Lucent also addressed the contentious issue of damage apportionment, but there is some confusion over what the court held.
Under well-established case law, a patentee's damages can be based on the entire market value of an infringing product only if customers buy the product because of its infringing features.
This "entire market value rule" is "quite clear," said the Lucent court. But then the court went on: "Although our law states certain mandatory conditions for applying the entire market value rule ... the base used in a running royalty calculation can always be the value of the entire commercial embodiment, as long as the magnitude of the rate is within an acceptable range. ... [E]ven when the patented invention is a small component of a much larger commercial product, awarding a reasonable royalty based on either sale price or number of units sold can be economically justified."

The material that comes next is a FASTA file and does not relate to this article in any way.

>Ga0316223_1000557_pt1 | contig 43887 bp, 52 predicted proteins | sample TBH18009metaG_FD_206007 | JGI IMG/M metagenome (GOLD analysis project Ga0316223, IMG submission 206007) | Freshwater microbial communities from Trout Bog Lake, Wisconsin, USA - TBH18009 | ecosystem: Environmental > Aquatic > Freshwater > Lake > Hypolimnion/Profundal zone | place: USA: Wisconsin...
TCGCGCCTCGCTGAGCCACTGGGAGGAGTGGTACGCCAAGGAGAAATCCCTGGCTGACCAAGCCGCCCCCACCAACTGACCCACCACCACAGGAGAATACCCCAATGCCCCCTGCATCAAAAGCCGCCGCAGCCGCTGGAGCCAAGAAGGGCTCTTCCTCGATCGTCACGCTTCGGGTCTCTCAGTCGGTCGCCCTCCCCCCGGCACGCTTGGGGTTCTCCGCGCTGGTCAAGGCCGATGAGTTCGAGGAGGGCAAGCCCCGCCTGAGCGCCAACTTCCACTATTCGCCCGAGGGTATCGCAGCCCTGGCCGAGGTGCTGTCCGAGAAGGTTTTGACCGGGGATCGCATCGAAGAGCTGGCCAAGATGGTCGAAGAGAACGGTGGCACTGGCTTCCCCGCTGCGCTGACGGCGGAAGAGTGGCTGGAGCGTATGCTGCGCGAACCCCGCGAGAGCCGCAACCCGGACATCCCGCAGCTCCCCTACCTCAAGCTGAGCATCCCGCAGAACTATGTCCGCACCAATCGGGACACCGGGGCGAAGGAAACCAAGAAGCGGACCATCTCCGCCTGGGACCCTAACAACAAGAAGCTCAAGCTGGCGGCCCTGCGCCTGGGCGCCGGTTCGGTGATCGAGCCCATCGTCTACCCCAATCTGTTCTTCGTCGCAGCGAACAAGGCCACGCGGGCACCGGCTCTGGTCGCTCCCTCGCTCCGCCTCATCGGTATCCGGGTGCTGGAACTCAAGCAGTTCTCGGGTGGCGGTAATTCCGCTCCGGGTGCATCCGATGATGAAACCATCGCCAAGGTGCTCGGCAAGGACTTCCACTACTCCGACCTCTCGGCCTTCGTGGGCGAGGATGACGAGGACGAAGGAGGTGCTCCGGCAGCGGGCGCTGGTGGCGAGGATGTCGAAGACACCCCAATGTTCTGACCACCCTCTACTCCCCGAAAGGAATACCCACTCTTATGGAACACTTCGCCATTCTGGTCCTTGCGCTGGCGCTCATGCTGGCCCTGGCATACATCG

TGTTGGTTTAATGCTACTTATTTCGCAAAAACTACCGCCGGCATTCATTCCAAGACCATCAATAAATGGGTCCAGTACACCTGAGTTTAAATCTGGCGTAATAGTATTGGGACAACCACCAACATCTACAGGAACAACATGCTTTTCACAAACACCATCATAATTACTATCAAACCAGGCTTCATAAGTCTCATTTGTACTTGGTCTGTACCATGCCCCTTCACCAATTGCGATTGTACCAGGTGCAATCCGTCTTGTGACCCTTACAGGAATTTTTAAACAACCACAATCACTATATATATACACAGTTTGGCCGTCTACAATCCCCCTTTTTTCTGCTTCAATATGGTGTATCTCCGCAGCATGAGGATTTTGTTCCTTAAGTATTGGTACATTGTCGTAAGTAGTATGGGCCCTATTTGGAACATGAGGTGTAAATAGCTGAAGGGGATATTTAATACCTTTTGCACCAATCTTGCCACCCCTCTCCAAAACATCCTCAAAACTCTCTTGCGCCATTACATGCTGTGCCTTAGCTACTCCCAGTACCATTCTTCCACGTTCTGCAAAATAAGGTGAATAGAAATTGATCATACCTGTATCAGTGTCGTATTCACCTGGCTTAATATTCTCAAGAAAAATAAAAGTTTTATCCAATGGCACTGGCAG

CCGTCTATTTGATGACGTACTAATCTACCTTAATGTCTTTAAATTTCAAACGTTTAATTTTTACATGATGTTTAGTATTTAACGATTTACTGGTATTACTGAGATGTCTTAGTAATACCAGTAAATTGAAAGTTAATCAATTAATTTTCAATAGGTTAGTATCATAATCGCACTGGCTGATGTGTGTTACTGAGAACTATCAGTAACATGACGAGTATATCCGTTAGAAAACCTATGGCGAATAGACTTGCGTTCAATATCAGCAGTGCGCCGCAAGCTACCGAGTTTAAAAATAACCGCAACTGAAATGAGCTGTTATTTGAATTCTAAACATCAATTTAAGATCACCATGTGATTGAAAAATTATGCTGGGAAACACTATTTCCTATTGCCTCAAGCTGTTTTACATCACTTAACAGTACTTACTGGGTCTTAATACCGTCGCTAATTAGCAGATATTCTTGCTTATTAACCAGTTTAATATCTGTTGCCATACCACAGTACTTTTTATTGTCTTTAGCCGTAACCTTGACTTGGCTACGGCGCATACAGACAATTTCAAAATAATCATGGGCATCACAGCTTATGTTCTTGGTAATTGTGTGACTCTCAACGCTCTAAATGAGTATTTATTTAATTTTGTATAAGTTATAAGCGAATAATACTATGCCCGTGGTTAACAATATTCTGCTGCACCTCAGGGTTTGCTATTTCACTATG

Experts disagree about what this means. Some say the ruling allows damages to be calculated based on an infringing product's entire market value, provided the calculation realistically reflects the patent's importance in the infringing product. Others assert that entire market value can be used only when a plaintiff's patented feature drives consumer demand for the infringing product, and that any damage calculations must reflect the relative importance of the infringing product.
This disagreement may boost litigation over patent damages, at least in the short term.
"Whenever a patentee's calculation of damages exceeds what the defendant thinks is realistic, the defendant will argue that the entire market value rule applies," McCabe says. "It will be up to the court to decide if this is so, or if the patentee is just using entire market value to simplify calculations."